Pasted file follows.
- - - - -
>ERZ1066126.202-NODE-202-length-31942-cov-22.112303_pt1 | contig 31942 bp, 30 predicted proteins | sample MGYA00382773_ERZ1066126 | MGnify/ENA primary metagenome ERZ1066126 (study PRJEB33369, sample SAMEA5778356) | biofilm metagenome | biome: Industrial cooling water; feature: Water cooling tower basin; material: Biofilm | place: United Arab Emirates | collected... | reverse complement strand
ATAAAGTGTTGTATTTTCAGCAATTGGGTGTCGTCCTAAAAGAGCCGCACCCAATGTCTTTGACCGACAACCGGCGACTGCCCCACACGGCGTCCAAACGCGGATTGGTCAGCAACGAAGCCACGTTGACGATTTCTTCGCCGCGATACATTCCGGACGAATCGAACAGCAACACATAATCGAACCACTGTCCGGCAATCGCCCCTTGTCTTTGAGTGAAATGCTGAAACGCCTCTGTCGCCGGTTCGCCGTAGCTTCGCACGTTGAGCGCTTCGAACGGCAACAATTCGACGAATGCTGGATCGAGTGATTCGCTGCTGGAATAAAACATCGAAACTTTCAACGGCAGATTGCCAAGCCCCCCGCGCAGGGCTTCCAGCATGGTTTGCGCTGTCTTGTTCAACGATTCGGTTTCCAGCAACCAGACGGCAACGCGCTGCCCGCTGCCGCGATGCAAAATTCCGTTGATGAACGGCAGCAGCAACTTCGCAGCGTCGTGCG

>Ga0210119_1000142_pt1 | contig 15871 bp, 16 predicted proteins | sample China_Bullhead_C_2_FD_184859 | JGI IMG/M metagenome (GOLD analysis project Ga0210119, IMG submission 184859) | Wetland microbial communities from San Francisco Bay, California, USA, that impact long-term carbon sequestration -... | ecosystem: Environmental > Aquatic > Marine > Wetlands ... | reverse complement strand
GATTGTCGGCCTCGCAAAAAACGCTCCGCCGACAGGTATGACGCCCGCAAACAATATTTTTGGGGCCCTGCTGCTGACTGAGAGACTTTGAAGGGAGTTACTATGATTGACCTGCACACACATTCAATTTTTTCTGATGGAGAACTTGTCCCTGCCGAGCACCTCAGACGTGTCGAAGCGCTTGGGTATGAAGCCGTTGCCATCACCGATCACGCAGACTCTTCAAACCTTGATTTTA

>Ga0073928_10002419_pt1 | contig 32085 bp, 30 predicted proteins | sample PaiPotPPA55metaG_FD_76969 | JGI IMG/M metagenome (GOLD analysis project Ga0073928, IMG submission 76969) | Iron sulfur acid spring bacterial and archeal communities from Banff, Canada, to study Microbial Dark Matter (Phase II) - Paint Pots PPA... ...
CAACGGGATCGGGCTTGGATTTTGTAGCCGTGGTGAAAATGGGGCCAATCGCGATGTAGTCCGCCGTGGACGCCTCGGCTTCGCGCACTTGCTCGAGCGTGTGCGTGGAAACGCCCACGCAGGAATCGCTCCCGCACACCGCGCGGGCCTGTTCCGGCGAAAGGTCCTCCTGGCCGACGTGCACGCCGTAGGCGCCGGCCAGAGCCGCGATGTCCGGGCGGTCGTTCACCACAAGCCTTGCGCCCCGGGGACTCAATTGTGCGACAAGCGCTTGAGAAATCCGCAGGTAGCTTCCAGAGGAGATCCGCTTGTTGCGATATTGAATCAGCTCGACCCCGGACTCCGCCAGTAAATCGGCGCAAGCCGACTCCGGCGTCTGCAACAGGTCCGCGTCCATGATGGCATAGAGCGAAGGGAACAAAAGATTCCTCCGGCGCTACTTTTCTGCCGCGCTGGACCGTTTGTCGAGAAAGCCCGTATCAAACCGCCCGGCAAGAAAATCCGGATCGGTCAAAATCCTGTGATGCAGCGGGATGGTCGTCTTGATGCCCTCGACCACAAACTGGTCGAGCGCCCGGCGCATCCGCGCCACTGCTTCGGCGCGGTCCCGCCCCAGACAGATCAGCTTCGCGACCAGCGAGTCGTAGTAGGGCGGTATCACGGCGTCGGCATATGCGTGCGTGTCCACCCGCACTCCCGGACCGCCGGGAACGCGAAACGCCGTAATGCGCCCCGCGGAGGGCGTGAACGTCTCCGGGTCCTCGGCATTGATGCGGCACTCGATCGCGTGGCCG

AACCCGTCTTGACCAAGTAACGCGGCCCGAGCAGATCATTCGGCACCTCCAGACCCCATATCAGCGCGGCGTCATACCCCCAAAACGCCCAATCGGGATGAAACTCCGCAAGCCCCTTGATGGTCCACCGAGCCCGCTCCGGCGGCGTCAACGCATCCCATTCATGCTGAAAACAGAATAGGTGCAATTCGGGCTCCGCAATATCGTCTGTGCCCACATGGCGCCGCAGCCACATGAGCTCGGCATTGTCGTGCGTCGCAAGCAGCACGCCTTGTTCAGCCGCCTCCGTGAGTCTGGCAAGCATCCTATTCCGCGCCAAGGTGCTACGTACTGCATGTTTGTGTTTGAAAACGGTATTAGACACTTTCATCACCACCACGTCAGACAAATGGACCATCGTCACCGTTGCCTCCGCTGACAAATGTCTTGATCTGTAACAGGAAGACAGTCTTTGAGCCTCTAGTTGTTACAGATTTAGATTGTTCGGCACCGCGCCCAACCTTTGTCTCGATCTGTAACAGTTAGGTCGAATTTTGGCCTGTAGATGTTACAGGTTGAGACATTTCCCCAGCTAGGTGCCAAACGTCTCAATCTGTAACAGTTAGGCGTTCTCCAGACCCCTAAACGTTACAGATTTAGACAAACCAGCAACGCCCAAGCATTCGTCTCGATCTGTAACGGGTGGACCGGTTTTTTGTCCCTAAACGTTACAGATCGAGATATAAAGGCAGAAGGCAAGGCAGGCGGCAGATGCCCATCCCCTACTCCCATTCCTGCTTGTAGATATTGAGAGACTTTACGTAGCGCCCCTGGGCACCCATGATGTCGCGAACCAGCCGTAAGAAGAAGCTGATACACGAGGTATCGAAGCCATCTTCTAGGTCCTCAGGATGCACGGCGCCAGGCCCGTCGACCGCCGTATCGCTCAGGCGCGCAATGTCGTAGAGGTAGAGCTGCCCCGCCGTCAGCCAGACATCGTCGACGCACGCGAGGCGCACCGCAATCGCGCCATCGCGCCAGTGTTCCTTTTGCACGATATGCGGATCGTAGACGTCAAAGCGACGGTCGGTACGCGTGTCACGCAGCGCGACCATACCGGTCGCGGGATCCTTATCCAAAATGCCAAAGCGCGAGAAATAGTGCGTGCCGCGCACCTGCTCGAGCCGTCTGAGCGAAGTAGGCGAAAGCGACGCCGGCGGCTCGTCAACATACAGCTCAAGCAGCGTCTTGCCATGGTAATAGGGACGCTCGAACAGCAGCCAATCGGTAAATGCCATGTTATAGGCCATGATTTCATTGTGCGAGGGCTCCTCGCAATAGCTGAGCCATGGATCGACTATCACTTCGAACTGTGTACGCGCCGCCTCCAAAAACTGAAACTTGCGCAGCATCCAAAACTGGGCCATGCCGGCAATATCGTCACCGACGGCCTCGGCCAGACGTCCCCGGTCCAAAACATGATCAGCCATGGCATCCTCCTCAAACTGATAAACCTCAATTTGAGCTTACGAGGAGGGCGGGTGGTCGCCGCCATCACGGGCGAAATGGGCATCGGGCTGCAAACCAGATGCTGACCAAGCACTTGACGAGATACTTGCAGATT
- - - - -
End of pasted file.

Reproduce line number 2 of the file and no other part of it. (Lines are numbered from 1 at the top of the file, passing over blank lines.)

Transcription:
ATAAAGTGTTGTATTTTCAGCAATTGGGTGTCGTCCTAAAAGAGCCGCACCCAATGTCTTTGACCGACAACCGGCGACTGCCCCACACGGCGTCCAAACGCGGATTGGTCAGCAACGAAGCCACGTTGACGATTTCTTCGCCGCGATACATTCCGGACGAATCGAACAGCAACACATAATCGAACCACTGTCCGGCAATCGCCCCTTGTCTTTGAGTGAAATGCTGAAACGCCTCTGTCGCCGGTTCGCCGTAGCTTCGCACGTTGAGCGCTTCGAACGGCAACAATTCGACGAATGCTGGATCGAGTGATTCGCTGCTGGAATAAAACATCGAAACTTTCAACGGCAGATTGCCAAGCCCCCCGCGCAGGGCTTCCAGCATGGTTTGCGCTGTCTTGTTCAACGATTCGGTTTCCAGCAACCAGACGGCAACGCGCTGCCCGCTGCCGCGATGCAAAATTCCGTTGATGAACGGCAGCAGCAACTTCGCAGCGTCGTGCG